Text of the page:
Links from real sites vs. splogs (spam blogs) - Google will probably give more value to a link coming from real sites than from fake ones (such as splogs). They use brand signals and user interaction to make difference between these sites.

Organic links - sites with organic links will probably be ranked better and resist any change in the algorithm than sites which manipulate link building.

Reciprocal links – in its link schemes document, Google recommends avoiding link exchange.

User-created links - Google is able to make a difference between user-generated links and links from site owners.

Links from 301 redirections - have a slightly lesser value than direct links. Matt Cutts of Google said that redirections have a similar value as direct links. structured data - pages which support structured data are in greater advantage than pages which do not.

DMOZ directory - many believe that Google gives special trust to sites which are listed on DMOZ directory.

Yahoo! Directory - algorithm also gives a special place for Yahoo directory, taking into consideration how much it exists.

Number of outbound backlinks - PageRank is final. A backlink with a great number of external links is valued lower than a link coming from a page with less outbound links.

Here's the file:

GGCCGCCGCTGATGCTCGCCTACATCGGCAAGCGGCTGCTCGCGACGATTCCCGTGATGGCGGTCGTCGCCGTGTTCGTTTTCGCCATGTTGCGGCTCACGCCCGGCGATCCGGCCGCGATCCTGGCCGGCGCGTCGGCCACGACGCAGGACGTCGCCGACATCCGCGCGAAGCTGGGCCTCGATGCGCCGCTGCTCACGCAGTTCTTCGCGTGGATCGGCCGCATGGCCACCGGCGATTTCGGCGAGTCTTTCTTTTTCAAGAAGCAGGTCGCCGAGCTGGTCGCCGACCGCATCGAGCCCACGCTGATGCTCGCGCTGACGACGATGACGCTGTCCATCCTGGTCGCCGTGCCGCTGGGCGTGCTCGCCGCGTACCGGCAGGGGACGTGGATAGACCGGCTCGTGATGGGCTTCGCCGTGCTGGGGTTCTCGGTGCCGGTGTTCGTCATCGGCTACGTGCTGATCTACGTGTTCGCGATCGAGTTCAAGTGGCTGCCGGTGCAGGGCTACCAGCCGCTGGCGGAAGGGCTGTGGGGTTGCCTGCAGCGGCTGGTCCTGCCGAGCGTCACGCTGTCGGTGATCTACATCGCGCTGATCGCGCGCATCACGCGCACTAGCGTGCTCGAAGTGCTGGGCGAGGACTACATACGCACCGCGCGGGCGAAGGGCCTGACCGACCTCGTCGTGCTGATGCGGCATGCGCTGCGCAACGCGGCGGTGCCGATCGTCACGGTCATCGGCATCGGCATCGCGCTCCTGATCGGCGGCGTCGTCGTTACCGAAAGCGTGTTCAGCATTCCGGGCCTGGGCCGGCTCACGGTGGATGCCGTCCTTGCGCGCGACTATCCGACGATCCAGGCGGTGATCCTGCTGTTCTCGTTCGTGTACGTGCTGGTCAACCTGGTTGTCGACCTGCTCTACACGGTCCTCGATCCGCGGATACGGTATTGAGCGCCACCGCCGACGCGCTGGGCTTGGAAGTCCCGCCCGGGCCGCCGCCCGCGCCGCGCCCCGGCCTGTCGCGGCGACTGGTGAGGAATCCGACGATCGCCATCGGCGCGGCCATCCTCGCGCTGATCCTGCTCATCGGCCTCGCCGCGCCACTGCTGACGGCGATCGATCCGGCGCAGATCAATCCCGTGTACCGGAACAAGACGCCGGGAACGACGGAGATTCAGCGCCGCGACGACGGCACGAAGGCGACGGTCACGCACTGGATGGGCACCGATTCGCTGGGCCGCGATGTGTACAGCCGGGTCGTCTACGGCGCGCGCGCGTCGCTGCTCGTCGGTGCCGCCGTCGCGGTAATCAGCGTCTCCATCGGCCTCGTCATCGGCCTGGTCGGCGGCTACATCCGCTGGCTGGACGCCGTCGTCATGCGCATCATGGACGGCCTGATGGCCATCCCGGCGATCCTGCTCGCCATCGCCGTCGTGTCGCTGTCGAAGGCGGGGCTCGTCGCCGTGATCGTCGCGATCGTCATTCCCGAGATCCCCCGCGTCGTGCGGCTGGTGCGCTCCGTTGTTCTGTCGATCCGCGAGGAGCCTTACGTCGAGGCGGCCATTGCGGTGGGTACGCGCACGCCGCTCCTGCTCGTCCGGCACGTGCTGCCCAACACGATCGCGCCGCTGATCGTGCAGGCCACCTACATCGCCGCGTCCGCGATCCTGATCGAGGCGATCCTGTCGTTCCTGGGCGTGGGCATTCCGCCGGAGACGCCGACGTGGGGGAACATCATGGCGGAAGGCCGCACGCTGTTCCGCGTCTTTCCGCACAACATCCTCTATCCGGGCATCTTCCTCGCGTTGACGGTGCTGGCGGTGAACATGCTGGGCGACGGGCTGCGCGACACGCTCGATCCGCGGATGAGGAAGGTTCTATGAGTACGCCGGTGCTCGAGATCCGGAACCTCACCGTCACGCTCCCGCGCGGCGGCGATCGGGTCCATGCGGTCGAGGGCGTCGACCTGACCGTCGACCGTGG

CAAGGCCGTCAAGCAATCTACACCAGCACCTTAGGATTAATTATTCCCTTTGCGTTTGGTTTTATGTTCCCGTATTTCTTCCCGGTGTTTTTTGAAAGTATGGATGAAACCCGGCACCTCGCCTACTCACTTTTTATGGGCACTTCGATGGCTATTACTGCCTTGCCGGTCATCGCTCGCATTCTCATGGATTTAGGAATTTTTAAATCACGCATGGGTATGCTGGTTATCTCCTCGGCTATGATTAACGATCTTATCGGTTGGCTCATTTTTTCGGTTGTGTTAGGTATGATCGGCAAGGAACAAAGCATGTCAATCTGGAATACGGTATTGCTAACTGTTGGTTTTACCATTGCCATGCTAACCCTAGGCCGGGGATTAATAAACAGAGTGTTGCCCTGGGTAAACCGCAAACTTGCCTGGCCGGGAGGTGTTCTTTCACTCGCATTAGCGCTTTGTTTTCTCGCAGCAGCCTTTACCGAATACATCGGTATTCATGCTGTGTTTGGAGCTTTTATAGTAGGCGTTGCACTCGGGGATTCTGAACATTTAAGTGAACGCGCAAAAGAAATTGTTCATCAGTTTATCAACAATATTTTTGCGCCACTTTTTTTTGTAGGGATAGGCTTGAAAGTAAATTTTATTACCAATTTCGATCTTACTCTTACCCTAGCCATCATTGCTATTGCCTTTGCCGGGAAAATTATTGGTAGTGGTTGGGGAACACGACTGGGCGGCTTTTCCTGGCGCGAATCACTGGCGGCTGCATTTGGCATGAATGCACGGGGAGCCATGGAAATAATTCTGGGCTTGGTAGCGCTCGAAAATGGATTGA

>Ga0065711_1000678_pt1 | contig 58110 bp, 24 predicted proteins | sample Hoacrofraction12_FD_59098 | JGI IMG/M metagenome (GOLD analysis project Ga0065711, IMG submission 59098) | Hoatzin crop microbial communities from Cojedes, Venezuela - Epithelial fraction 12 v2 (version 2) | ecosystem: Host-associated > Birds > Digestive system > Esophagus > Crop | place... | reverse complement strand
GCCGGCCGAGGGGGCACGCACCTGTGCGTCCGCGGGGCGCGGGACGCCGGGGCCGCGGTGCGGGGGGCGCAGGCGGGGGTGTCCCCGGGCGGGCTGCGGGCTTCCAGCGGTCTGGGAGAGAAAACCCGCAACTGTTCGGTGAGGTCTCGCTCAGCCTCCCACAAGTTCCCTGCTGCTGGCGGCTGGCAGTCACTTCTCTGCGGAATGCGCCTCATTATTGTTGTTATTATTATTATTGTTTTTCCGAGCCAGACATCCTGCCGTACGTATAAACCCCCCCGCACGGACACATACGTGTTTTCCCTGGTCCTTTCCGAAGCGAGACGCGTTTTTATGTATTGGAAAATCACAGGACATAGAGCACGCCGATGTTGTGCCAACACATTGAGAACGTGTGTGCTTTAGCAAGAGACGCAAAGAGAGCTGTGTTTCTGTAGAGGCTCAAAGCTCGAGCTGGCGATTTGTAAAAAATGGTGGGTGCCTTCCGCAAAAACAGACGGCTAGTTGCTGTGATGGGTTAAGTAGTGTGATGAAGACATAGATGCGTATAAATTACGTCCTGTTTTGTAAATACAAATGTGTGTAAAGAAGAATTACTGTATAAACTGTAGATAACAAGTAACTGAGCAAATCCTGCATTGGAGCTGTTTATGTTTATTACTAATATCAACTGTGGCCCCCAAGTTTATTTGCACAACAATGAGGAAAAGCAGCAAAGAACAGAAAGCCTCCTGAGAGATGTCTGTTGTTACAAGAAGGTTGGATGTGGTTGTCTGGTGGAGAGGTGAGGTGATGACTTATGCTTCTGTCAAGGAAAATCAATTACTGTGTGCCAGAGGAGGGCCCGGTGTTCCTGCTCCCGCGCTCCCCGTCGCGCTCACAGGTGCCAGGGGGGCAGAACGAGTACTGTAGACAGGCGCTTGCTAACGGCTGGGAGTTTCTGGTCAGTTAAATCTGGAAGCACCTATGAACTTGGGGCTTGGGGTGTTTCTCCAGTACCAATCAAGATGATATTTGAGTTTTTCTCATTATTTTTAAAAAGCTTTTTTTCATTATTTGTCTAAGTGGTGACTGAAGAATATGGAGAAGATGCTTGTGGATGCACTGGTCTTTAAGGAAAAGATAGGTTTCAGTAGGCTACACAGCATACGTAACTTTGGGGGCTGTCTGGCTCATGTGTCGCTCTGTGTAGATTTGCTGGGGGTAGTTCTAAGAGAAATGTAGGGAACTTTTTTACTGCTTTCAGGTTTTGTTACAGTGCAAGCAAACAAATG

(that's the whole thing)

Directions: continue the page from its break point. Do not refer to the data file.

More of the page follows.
Links from forum profiles - due to mass spam options, Google reduces the value of links coming from forum profiles.

Number of words from linked content - a link from a text with 1000 words is usually worth more than a link within a 25-word description.

Linked content quality - links from poorly written or spin articles are not as valuable as links with rich content.

Site-wide links - Matt Cutts confirmed that if links are found on all site pages (e.g. in footer), they are compressed and counted as one link.

Keyword’s organic CTR (click-through rate) - pages with many visits and clicks in the results page get more visits from Google.

Bounce rate - it is still not quite clear whether bounce rate is a factor or not, but many SEO experts believe that Google uses visitors as quality testers. Pages which the visitors leave fast are not of great quality.

Direct visits - sites with many direct visits are probably of greater quality than sites with less visits.